Royals Rumblings - News for March 23, 2016
Lee Judge talks about Paulo Orlando's arm.
The other day Royals right fielder Paulo Orlando made a throw that was less than impressive. But he was moving away from the base he was throwing to, fielded the ball on his glove-side and had to make a complete spin to get lined up with his target. Those two things are momentum-killers, and weak throws are often the result.
Professional players’ skills are rated on a scale of 2 to 8 or 20 to 80. If your organization is satisfied with seven different rankings, it uses 2 to 8; if your organization wants to further refine things, it uses 20 to 80 — then it can rank someone a 45 or 55. Fifty is major-league average, and I’ve been told Orlando’s arm is considered a 50. So if you see a bad throw, consider the situation: if Orlando is moving forward toward his target, fields the ball on his throwing-arm side and then makes a weak throw, you have cause for concern.
Alcides Escobar says he vows to remain aggressive at the plate.
Given his success at swinging at the first pitch of a game during last year’s playoffs, will Escobar repeat that formula in the regular season? "Not every time," Escobar said. "But I’ll continue to be aggressive. If they continue to throw me a pitch for a strike, I’m going to swing the bat."
It worked like a charm a year ago. Escobar batted .257 in 2015, but when he was the first batter of a game, his average climbed to .281. When Escobar swung at the first pitch of the game, that jumped to .364.
Ned Yost likes what he sees from Ian Kennedy so far.
"I don't really need to see anything else. He looks great to me right now," Yost said. "I've been really pleased with what I've seen from him. He was a little frustrated with his command in the first but his command got better and better as he went along. I thought he had great life on the fastball. "He's a refined strike thrower and his command has been off a little bit. But you see it getting polished up every time out."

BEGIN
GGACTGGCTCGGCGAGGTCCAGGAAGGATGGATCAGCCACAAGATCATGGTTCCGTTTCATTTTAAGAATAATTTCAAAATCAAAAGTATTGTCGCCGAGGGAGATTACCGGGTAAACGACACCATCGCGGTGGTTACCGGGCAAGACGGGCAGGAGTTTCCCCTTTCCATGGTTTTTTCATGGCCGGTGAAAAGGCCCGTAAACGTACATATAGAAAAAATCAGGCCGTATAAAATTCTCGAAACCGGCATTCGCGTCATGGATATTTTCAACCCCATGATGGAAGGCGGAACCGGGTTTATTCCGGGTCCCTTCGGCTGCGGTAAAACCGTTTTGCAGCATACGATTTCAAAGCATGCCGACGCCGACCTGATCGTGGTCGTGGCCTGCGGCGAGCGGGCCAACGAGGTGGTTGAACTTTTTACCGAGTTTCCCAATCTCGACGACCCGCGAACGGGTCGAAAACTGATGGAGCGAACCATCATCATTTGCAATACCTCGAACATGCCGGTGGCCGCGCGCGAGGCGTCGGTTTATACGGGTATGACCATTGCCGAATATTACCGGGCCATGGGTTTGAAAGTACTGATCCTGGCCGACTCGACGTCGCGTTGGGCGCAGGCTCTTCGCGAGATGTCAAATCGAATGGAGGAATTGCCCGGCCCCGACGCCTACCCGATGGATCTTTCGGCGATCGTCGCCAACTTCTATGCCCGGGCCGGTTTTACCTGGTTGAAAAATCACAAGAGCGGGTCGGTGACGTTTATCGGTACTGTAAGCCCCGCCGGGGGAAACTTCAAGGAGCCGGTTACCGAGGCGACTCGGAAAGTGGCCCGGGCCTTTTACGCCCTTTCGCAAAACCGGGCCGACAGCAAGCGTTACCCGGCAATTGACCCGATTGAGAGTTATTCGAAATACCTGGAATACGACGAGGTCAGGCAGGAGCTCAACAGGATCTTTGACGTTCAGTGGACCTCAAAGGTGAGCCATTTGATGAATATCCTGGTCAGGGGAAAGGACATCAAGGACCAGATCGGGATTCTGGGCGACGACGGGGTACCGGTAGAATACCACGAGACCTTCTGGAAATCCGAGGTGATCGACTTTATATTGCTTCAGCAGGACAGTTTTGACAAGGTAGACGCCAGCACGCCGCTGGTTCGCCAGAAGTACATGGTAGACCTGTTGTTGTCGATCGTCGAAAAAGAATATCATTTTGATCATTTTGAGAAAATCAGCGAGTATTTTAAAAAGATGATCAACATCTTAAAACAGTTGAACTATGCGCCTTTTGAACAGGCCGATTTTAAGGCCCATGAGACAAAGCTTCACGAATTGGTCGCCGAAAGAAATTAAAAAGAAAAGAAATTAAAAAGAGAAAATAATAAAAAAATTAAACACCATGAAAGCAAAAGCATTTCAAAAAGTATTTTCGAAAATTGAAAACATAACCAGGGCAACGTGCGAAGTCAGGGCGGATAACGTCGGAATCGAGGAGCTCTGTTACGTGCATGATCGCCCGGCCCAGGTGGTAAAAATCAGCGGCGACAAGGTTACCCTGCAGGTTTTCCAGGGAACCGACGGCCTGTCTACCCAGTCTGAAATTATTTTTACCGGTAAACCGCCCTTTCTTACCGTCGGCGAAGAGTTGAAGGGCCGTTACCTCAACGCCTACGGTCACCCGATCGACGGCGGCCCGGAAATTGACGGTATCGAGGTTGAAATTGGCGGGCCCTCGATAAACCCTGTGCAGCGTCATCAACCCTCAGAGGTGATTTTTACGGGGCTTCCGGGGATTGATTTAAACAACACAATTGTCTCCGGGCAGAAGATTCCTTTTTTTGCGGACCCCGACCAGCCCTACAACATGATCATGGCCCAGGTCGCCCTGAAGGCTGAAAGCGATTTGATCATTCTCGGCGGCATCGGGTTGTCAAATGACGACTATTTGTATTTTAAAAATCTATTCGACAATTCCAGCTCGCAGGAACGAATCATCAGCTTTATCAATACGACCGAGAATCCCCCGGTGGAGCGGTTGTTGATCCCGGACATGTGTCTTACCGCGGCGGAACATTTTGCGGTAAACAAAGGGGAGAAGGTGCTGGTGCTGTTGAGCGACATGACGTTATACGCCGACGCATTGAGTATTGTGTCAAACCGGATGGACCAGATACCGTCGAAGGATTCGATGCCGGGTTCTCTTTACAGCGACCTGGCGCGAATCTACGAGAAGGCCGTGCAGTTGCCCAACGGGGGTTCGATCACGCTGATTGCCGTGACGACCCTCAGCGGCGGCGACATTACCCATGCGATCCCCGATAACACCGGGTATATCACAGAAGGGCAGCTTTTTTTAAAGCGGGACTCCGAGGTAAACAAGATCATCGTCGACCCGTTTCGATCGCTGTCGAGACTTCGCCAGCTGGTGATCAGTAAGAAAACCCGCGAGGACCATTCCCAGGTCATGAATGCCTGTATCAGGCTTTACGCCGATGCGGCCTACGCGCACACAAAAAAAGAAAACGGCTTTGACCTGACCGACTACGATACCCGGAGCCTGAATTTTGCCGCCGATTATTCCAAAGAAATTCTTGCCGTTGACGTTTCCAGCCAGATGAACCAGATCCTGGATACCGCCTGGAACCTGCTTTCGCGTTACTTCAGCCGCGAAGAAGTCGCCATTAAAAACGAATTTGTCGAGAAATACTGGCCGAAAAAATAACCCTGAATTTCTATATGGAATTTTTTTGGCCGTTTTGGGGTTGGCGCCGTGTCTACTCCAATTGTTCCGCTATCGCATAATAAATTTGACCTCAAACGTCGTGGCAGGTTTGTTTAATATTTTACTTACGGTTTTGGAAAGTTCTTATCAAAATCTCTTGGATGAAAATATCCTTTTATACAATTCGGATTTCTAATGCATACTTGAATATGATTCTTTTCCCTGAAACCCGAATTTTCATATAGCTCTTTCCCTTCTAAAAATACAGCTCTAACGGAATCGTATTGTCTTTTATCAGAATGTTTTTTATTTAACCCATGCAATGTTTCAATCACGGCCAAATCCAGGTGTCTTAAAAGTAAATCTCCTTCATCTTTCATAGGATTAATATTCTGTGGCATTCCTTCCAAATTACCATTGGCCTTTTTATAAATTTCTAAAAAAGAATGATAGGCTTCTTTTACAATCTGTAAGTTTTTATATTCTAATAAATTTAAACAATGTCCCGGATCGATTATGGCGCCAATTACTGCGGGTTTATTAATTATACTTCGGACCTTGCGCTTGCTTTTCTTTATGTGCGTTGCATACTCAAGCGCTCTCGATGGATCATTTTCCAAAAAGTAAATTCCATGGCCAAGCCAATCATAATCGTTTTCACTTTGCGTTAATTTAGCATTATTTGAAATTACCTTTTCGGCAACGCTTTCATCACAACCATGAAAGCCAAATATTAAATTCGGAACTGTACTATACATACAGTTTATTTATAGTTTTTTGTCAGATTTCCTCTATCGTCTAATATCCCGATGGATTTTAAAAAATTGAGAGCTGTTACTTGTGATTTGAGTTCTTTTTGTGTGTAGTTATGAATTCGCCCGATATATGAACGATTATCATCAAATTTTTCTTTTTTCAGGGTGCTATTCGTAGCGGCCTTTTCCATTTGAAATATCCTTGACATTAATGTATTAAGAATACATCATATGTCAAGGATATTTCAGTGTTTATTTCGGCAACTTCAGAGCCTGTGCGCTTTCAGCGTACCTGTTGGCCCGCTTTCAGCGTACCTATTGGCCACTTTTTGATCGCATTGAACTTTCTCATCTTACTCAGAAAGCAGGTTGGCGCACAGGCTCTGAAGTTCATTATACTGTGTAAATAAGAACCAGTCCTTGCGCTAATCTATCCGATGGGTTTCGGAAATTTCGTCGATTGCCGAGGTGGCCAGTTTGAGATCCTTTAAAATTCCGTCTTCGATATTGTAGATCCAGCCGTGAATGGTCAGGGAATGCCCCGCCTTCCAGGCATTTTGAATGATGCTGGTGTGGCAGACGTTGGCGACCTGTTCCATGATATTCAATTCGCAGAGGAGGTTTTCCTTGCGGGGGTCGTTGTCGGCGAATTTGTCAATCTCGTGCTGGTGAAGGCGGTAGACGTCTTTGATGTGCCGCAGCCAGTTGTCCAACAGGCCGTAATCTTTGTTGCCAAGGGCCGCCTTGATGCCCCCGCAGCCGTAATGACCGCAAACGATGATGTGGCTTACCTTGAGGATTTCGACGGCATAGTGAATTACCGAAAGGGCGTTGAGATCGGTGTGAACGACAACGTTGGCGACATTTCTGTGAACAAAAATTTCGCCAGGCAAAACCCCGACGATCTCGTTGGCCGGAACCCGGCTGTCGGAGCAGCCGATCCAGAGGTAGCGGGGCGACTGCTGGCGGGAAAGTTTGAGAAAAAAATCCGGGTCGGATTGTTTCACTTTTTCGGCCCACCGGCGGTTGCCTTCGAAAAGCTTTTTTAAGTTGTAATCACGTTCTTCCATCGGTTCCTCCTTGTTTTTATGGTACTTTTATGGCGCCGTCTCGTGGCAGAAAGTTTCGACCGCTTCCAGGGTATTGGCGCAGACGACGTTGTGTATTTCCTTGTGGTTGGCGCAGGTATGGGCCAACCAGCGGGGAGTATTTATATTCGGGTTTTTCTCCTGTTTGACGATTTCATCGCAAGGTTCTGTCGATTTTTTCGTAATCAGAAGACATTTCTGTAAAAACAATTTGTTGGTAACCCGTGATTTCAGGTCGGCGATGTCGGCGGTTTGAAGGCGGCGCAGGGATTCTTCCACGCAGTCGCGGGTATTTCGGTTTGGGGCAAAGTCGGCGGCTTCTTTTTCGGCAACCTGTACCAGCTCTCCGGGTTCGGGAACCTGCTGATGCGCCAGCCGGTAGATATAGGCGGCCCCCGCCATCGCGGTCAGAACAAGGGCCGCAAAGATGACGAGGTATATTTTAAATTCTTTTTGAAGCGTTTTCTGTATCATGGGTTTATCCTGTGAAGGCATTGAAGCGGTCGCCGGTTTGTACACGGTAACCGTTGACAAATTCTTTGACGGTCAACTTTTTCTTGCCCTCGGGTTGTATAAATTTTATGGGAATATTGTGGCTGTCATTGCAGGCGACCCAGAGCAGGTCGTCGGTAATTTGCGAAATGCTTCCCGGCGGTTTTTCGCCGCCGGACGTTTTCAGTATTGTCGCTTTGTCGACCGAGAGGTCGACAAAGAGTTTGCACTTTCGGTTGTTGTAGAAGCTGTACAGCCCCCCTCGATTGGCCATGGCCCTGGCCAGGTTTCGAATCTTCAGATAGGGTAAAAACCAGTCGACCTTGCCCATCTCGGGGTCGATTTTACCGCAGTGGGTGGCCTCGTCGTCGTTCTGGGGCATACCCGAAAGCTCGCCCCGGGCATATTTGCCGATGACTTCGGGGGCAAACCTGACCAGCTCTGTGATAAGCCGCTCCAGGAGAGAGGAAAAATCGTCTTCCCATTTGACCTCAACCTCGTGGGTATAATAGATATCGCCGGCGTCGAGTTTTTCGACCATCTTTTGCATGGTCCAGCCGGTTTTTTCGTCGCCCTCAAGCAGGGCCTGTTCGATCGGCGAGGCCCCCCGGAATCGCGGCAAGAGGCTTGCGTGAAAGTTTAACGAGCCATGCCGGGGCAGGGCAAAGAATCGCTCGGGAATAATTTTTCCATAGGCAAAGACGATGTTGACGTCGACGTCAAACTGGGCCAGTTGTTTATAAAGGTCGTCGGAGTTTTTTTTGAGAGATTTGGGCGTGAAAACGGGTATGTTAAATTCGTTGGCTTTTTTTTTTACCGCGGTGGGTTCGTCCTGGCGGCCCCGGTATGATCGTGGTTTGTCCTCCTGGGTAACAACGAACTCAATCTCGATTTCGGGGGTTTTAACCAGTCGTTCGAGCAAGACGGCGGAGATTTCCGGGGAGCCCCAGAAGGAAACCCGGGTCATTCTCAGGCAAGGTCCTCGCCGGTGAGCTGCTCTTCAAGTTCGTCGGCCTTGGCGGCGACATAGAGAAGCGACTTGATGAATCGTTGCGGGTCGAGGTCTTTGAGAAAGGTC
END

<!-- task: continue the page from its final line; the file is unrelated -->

Fangraphs ranks the Royals tenth at first base depth.
On one hand, you might view Hosmer, one-time super-prospect, as something of a disappointment. He’s been an actual disappointment in two of his five major-league seasons, and even last year’s career year resulted in "just" 18 homers and 3.5 WAR. That’s a fine season, but it’s not quite the bat we’d thought we might see after Hosmer ran a .303 ISO in Double-A and was named the Best Power Prospect in the Carolina League by Baseball America in 2010. But if your standards for top prospects are "superstar or bust," then you need to readjust your expectations, because Hosmer’s a quality starter on a championship team, and from an outsider’s perspective, it seems like he adds unquantifiable value to his team with his leadership and presence. If Brandon Belt was a really poor man’s Paul Goldschmidt, then Eric Hosmer is Brandon Belt with less power. How far can we keep this going?
Clint Scoles at Baseball Prospectus Kansas City looks at which prospects might be a breakout performer for the Royals.
Chase Vallot – After checking in with the experts, history and spring results, the final choices will be made by my good old gut. At just 18, Vallot held his own at Low-A last year despite being on average 4 years younger than the competition. A repeat of Single A should lead to better overall hitting numbers with less strikeouts while he continues to fine tune the defense and leave the yard plenty. A SALLY league home run title could definitely be in the cards for Vallot after finishing 13th in the league despite playing just 80 games.
Should we be concerned about Wade Davis?
Keep an eye on Wade Davis's velocity. Down 3 mph from 2015.— Jeff Zimmerman (@jeffwzimmerman) March 22, 2016
2015 Average: 95.9
The Royals are interested in playing the Storm Chasers in a pre-season exhibition game in Omaha.
Mike Moustakas says the dress code with the Royals isn't as relaxed as it is with the Cubs.
The Royals set a spring training team attendance record last night.
Former Royals reliever Louis Coleman has had a strong spring with the Dodgers.
Louis Coleman surprised at his release by Royals in Feb: "I wanted to be the middle reliever Derek Jeter that stayed with them for 20 years"— Eric Stephen (@truebluela) March 23, 2016
Baseball is what Americans share with the Cuban people, writes Rodger Sherman.
Jacob deGrom is not concerned about his low velocity.
Jonah Keri writes why Goose Gossage and everyone else needs to lay off millennials.
The High Desert Mavericks, a former Royals affiliate, are getting evicted.
Should the NBA age requirement be changed?
Is the Longhorn Network killing the Big 12?
Science explains why we root for underdogs.
What in the world is happening with Jupiter's north pole?
What Daredevil gets right that Walking Dead and Game of Thrones got wrong.
Your song of the day is The Ramones with "Havana Affair."